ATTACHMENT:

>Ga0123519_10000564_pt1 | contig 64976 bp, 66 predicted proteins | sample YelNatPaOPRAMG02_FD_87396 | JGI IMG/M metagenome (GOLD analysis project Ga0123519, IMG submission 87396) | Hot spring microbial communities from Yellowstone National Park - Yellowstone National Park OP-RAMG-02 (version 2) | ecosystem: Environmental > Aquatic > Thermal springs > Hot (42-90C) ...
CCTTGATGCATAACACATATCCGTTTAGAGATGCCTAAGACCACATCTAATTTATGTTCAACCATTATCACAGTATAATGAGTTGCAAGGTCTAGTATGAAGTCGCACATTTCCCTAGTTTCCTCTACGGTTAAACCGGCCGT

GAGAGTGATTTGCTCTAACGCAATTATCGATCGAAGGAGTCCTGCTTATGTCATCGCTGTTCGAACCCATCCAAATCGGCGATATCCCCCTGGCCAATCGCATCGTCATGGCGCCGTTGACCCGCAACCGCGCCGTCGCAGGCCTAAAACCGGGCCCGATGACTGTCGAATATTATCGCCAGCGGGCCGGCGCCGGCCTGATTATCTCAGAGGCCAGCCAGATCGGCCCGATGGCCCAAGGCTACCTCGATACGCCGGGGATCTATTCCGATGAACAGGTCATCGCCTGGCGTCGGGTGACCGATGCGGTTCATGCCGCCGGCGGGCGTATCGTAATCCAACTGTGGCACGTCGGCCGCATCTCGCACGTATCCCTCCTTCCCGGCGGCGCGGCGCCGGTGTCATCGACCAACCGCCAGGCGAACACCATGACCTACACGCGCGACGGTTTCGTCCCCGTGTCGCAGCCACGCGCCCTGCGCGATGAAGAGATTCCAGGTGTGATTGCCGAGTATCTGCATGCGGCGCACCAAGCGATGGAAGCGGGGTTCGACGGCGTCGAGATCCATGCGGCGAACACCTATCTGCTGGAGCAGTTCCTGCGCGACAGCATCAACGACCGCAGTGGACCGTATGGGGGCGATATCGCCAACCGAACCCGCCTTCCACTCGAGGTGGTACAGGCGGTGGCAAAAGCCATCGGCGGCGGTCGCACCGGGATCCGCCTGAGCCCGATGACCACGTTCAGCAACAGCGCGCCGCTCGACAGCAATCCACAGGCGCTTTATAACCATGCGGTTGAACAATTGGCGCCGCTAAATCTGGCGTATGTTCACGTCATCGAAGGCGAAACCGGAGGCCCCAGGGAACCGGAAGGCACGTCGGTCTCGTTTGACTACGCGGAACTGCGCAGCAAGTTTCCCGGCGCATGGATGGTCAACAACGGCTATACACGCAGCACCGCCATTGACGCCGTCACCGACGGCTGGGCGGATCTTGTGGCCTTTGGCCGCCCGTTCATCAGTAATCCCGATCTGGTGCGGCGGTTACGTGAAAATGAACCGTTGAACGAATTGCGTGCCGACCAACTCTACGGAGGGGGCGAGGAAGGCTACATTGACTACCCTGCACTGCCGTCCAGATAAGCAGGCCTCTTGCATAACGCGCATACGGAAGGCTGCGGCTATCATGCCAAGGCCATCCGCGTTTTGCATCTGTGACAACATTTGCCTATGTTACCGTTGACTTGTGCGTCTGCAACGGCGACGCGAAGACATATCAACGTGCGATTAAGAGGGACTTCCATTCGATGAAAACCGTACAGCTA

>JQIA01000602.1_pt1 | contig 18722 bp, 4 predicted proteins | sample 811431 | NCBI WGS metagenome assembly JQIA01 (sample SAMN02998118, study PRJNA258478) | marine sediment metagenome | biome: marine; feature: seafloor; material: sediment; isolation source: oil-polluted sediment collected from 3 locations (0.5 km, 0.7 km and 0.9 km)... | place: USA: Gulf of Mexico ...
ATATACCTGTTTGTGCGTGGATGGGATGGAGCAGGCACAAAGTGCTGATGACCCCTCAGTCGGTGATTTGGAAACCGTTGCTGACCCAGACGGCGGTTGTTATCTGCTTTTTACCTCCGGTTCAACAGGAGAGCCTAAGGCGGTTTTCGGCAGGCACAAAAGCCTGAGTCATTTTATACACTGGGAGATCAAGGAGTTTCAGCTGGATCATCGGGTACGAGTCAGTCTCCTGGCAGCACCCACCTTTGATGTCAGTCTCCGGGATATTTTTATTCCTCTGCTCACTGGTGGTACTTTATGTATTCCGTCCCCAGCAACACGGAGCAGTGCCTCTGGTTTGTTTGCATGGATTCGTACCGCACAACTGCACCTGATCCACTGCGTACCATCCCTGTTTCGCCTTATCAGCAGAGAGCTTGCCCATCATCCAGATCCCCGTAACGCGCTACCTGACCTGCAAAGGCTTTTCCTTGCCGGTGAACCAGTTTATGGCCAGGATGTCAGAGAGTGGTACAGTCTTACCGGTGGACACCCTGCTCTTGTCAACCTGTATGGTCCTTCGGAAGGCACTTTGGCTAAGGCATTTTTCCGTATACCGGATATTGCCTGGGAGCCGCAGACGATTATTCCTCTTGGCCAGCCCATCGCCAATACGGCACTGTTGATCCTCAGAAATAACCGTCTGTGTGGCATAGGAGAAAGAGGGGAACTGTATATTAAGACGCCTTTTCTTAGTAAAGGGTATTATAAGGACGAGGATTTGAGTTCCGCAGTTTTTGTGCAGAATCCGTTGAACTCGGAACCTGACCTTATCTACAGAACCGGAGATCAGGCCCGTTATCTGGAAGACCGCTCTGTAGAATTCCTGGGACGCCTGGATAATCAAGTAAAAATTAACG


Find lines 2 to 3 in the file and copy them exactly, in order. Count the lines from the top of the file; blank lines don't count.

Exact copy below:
CCTTGATGCATAACACATATCCGTTTAGAGATGCCTAAGACCACATCTAATTTATGTTCAACCATTATCACAGTATAATGAGTTGCAAGGTCTAGTATGAAGTCGCACATTTCCCTAGTTTCCTCTACGGTTAAACCGGCCGT

GAGAGTGATTTGCTCTAACGCAATTATCGATCGAAGGAGTCCTGCTTATGTCATCGCTGTTCGAACCCATCCAAATCGGCGATATCCCCCTGGCCAATCGCATCGTCATGGCGCCGTTGACCCGCAACCGCGCCGTCGCAGGCCTAAAACCGGGCCCGATGACTGTCGAATATTATCGCCAGCGGGCCGGCGCCGGCCTGATTATCTCAGAGGCCAGCCAGATCGGCCCGATGGCCCAAGGCTACCTCGATACGCCGGGGATCTATTCCGATGAACAGGTCATCGCCTGGCGTCGGGTGACCGATGCGGTTCATGCCGCCGGCGGGCGTATCGTAATCCAACTGTGGCACGTCGGCCGCATCTCGCACGTATCCCTCCTTCCCGGCGGCGCGGCGCCGGTGTCATCGACCAACCGCCAGGCGAACACCATGACCTACACGCGCGACGGTTTCGTCCCCGTGTCGCAGCCACGCGCCCTGCGCGATGAAGAGATTCCAGGTGTGATTGCCGAGTATCTGCATGCGGCGCACCAAGCGATGGAAGCGGGGTTCGACGGCGTCGAGATCCATGCGGCGAACACCTATCTGCTGGAGCAGTTCCTGCGCGACAGCATCAACGACCGCAGTGGACCGTATGGGGGCGATATCGCCAACCGAACCCGCCTTCCACTCGAGGTGGTACAGGCGGTGGCAAAAGCCATCGGCGGCGGTCGCACCGGGATCCGCCTGAGCCCGATGACCACGTTCAGCAACAGCGCGCCGCTCGACAGCAATCCACAGGCGCTTTATAACCATGCGGTTGAACAATTGGCGCCGCTAAATCTGGCGTATGTTCACGTCATCGAAGGCGAAACCGGAGGCCCCAGGGAACCGGAAGGCACGTCGGTCTCGTTTGACTACGCGGAACTGCGCAGCAAGTTTCCCGGCGCATGGATGGTCAACAACGGCTATACACGCAGCACCGCCATTGACGCCGTCACCGACGGCTGGGCGGATCTTGTGGCCTTTGGCCGCCCGTTCATCAGTAATCCCGATCTGGTGCGGCGGTTACGTGAAAATGAACCGTTGAACGAATTGCGTGCCGACCAACTCTACGGAGGGGGCGAGGAAGGCTACATTGACTACCCTGCACTGCCGTCCAGATAAGCAGGCCTCTTGCATAACGCGCATACGGAAGGCTGCGGCTATCATGCCAAGGCCATCCGCGTTTTGCATCTGTGACAACATTTGCCTATGTTACCGTTGACTTGTGCGTCTGCAACGGCGACGCGAAGACATATCAACGTGCGATTAAGAGGGACTTCCATTCGATGAAAACCGTACAGCTA